Boston bus drivers are on strike today, leaving 33,000 students without transportation, the Boston Globe reports. The strike, which caught the city and schools by surprise, left city officials and parents scrambling to get children to school. United Steelworkers Local 8751, which represents the striking workers said the “protest reflected the drivers’ frustration at the way they’ve been treated since Veolia [Transportation, Inc.] took over the busing contract this year.” The union has filed a complaint with the National Labor Relations Board accusing Veolia of unfair labor practices including failure to bargain with the union, imposition of unilateral changes to terms and conditions of employment, refusal to recognize the union, and failure to utilize contractually-mandated grievance resolution mechanisms.
CBS News reports that Bay Area Rapid Transit (BART) labor talks resumed on Monday, as the 60-day cooling off period imposed by Governor Jerry Brown in August comes to a close. The cooling off period follows a four-day strike by SEIU Local 1021 and ATU Local 1555 in July and 30 subsequent days of failed negotiations. BART officials say there is still a $98 million dollar gap between union demands on wages and benefits and BART’s offers. If the two sides do not reach agreement by Thursday night, the end of the cooling period, two of BART’s largest unions could be back on strike on Friday morning.
Inside Higher Ed reports that New York University has agreed to stop opposing graduate student teaching assistants’ efforts to unionize, but only on the condition that the students agree to exclude research assistants from the union. Union leaders dismissed the offer as a public relations move and refused to consider it. As a result, the dispute will remain before the National Labor Relations Board. The union is urging the Board to reverse its 2004 decision finding that graduate students are not employees within the meaning of the National Labor Relations Act. That decision was itself a reversal of a prior Board decision recognizing the right of graduate students to unionize.
In international labor news, the New York Times reports that Alcatel-Lucent, a French telecommunications equipment maker, will cut 10,000 jobs, an almost 14% reduction in its 72,344-worker workforce. The cuts will include “4,100 positions in Europe, the Middle East, and Africa; 3,800 in the Asia-Pacific region; and 21,000 in the Americas.”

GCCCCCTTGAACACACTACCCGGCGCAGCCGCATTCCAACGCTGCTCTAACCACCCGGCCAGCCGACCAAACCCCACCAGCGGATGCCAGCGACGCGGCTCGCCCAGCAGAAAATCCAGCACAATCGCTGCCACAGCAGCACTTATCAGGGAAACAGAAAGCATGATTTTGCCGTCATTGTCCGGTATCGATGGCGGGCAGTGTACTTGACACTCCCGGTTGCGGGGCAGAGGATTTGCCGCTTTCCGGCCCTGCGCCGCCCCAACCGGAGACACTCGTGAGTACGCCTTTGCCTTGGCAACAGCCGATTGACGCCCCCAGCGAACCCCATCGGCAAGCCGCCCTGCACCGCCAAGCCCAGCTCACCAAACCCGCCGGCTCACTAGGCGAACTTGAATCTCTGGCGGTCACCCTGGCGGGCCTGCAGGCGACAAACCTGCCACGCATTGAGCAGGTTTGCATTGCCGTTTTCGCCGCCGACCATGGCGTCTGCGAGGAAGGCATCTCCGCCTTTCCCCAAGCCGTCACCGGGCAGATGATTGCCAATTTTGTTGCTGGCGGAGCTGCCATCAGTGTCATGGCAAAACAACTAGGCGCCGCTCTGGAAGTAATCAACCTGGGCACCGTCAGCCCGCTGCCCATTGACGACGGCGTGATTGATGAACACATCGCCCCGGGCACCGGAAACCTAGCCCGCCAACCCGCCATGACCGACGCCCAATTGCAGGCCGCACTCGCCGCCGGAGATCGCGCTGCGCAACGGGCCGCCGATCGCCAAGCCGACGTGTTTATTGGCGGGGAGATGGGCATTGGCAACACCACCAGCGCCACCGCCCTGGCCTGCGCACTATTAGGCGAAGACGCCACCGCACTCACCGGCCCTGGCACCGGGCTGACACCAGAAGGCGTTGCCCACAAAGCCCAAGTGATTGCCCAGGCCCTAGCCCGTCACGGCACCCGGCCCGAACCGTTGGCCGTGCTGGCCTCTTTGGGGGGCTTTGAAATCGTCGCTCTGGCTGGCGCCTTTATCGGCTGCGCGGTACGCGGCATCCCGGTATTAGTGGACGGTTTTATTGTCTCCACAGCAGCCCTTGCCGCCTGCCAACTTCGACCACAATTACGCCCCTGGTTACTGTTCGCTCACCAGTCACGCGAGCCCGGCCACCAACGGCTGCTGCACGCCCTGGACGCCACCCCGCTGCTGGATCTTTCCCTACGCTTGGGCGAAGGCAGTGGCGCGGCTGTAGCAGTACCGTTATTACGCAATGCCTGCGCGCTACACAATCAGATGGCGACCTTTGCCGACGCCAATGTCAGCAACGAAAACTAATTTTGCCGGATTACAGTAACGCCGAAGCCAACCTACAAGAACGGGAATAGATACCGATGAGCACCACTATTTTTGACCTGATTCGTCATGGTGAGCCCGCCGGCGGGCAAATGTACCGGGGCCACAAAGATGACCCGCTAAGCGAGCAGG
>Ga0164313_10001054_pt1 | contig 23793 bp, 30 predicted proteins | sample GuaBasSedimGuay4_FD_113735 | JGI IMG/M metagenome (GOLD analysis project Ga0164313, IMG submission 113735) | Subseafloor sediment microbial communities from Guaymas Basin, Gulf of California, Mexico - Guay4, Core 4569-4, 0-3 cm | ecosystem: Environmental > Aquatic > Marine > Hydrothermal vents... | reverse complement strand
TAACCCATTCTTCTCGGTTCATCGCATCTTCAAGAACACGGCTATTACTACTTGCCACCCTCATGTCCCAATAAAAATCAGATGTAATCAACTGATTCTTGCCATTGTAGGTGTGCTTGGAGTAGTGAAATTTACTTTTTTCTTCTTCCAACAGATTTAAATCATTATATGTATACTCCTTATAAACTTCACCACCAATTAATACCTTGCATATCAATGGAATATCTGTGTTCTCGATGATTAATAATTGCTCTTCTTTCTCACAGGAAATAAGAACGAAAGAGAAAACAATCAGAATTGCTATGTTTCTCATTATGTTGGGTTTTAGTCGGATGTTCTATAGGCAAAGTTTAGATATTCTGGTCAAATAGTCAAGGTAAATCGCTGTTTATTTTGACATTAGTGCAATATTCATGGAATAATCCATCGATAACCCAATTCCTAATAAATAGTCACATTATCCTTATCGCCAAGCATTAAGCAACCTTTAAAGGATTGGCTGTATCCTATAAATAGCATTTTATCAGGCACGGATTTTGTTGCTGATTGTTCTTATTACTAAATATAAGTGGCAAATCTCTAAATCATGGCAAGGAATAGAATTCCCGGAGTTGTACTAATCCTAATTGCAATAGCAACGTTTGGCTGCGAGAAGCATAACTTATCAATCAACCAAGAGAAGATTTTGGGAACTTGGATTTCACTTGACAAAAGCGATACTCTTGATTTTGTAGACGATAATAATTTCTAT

A four-week strike in South Africa ended on Sunday after car parts manufacturers signed a three-year wage agreement with the National Union of Metalworkers of South Africa (NUMSA), according to Reuters. The strike came in the wake of three weeks of industrial action by over 30,000 workers at major automobile manufacturing plants across South Africa.
The New York Times reports that members of Unite, a Scottish trade union, have begun what they are calling a “limited industrial action” against the Grangemouth refinery, to protest the unfair treatment of a long-time union organizer. If the workers go on strike, a possibility they have not ruled out, fuel markets in northern England are likely to be affected.
Irish doctors began a one-day strike today at 51 hospitals around the country, according to the Irish Times. Over 3,000 doctors are expected to participate in the strike, leading to the cancellation of about 12,000 outpatient appointments and 3,000 operations. Emergency rooms will remain open but delays are expected due to reduced staffing levels. The doctors are protesting “dangerously long” working hours which they claim violate a European directive limiting the number of hours medical staff may work.